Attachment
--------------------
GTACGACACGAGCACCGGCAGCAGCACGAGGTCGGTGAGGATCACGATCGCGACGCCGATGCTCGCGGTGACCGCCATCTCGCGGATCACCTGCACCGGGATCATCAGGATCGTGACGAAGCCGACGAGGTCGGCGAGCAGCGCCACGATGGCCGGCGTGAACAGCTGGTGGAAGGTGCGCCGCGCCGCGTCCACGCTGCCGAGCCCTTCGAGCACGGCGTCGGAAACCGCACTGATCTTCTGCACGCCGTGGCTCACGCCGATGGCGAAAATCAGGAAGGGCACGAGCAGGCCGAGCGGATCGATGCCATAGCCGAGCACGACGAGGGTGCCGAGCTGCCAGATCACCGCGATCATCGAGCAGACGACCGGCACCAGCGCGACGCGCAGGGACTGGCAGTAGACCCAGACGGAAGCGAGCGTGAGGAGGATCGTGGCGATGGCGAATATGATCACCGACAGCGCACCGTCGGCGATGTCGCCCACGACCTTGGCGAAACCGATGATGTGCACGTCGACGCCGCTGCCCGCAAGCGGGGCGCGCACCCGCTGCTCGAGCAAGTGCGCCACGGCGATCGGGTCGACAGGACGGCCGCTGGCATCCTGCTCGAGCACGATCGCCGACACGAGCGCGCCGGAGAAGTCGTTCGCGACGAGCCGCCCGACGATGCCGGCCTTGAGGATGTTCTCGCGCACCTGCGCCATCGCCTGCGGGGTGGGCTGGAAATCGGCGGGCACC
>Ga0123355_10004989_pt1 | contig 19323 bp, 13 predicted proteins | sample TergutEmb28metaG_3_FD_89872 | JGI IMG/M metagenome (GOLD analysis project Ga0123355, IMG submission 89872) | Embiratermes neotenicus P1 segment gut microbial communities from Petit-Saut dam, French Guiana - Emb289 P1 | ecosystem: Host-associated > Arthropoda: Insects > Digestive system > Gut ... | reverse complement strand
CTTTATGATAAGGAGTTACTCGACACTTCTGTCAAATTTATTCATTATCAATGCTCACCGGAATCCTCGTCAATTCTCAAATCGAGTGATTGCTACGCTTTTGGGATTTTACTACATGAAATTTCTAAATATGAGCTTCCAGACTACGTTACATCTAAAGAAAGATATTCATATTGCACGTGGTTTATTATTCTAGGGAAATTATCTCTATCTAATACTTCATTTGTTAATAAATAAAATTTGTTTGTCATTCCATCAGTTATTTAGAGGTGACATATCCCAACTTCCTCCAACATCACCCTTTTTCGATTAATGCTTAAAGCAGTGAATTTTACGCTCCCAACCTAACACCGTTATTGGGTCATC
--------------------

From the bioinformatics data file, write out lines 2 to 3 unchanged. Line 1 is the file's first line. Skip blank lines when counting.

>Ga0123355_10004989_pt1 | contig 19323 bp, 13 predicted proteins | sample TergutEmb28metaG_3_FD_89872 | JGI IMG/M metagenome (GOLD analysis project Ga0123355, IMG submission 89872) | Embiratermes neotenicus P1 segment gut microbial communities from Petit-Saut dam, French Guiana - Emb289 P1 | ecosystem: Host-associated > Arthropoda: Insects > Digestive system > Gut ... | reverse complement strand
CTTTATGATAAGGAGTTACTCGACACTTCTGTCAAATTTATTCATTATCAATGCTCACCGGAATCCTCGTCAATTCTCAAATCGAGTGATTGCTACGCTTTTGGGATTTTACTACATGAAATTTCTAAATATGAGCTTCCAGACTACGTTACATCTAAAGAAAGATATTCATATTGCACGTGGTTTATTATTCTAGGGAAATTATCTCTATCTAATACTTCATTTGTTAATAAATAAAATTTGTTTGTCATTCCATCAGTTATTTAGAGGTGACATATCCCAACTTCCTCCAACATCACCCTTTTTCGATTAATGCTTAAAGCAGTGAATTTTACGCTCCCAACCTAACACCGTTATTGGGTCATC